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Influence of the Environment On Development and Sex Differentiation of Root-Knot Nematodes

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For more content, see Nematology.

High infection density reduced the rate of development and significantly increased the percent of males of Meloidogyne incognita and M. javanica propagated on tomato plants. The age of the host plants did not substantially influence either the rate of development or the sex ratio of these species. The majority of M. incognita larvae reached the adult stage within 10 days following inoculation at 35° C and within 50 days at 15° C. Males of M. incognita constituted less than 1 percent of the nematodes developed at 20°, 25°, 30° or 35° and about 6.7 percent at 15°. In an effort to explain the observed deviations in sex ratios several possibilities are discussed. The most likely explanation is that (a) the majority of the larvae are genetically determined as females and (b) environmental conditions unfavorable for the development of the nematodes exercise a masculinizing effect on the developing larvae.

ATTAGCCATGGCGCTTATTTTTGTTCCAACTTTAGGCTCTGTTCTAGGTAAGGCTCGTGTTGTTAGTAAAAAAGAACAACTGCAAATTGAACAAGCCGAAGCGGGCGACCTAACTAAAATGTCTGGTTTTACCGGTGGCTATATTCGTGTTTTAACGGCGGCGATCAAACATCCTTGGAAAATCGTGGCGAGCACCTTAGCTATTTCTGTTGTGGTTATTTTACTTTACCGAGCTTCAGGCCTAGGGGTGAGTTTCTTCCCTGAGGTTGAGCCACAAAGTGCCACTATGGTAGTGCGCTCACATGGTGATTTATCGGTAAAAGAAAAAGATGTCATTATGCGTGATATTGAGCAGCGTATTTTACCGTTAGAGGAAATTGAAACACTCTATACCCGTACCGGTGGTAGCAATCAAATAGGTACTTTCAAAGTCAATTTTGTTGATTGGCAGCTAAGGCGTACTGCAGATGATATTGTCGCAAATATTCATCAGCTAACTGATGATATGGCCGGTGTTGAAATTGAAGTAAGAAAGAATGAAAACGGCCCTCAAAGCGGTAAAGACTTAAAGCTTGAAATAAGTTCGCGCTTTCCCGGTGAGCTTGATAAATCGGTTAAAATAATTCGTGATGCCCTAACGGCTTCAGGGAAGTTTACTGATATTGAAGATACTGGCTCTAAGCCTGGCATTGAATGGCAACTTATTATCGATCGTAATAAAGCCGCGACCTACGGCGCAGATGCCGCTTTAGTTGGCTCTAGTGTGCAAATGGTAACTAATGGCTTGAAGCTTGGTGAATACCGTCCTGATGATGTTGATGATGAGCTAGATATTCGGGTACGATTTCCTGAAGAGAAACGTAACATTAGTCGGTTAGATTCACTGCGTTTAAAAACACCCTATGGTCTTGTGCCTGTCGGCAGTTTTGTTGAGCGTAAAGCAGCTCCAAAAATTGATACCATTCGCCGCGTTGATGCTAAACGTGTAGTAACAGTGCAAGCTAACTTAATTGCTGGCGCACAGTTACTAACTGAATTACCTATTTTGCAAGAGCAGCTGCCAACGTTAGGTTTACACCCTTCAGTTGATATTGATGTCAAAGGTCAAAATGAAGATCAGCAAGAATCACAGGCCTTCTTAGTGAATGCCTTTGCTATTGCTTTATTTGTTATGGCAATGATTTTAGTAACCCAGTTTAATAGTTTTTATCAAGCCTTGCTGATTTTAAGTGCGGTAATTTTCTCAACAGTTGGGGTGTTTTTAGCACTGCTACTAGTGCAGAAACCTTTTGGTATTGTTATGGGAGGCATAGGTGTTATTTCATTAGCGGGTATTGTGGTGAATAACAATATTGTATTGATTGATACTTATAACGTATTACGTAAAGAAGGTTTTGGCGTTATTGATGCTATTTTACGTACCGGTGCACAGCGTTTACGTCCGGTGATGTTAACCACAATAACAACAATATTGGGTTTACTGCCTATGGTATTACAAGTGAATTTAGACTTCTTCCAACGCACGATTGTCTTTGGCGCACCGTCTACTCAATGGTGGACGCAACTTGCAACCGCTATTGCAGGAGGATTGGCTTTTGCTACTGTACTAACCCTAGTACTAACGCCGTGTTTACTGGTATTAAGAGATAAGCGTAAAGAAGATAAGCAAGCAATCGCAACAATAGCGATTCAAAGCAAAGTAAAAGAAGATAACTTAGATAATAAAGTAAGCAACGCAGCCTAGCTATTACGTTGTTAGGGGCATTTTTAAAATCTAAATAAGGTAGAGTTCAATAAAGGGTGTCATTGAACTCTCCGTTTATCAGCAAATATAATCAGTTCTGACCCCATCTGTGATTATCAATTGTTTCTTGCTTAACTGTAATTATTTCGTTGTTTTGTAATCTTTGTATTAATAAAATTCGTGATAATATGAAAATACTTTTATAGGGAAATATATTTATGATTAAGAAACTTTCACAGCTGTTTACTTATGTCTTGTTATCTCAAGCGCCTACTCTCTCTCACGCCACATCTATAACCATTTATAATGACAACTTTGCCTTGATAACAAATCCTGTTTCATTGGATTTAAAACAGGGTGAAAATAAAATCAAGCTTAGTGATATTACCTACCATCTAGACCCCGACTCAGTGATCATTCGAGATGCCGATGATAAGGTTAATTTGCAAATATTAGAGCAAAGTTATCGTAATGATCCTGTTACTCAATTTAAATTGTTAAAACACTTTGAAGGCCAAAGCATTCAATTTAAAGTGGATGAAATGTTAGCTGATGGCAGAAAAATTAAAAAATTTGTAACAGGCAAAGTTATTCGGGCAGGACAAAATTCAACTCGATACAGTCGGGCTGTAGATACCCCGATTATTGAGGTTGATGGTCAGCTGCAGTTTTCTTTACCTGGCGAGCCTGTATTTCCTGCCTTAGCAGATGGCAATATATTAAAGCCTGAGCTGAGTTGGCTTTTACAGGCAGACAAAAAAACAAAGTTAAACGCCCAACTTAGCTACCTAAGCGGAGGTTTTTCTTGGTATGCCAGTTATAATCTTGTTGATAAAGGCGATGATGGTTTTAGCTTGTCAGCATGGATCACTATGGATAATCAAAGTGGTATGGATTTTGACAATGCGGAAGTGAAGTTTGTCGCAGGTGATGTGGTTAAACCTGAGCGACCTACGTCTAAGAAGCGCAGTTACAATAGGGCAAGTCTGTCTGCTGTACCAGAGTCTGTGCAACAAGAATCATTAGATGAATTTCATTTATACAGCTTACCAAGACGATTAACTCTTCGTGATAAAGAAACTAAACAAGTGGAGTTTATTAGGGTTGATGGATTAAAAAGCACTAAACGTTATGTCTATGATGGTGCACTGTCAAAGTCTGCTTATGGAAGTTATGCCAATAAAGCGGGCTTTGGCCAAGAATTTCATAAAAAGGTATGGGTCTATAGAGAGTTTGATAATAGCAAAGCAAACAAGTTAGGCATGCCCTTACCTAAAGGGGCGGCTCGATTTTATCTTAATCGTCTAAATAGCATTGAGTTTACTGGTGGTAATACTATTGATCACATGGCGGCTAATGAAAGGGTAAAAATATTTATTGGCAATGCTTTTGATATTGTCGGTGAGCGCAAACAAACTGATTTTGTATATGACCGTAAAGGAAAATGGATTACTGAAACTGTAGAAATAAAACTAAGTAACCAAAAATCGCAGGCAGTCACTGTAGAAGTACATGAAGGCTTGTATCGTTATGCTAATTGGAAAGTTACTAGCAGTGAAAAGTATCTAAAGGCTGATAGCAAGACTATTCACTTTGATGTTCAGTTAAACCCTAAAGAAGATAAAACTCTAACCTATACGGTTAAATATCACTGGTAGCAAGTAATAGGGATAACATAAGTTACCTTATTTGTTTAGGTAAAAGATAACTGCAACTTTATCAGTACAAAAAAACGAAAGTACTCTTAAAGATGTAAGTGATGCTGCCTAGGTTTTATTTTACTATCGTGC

Affiliations: 1: Department of Plant Pathology, University of the Philippines, College of Agriculture, Laguna, Philippines; 2: Department of Genetics, North Carolina State University at Raleigh, North Carolina, U.S.A


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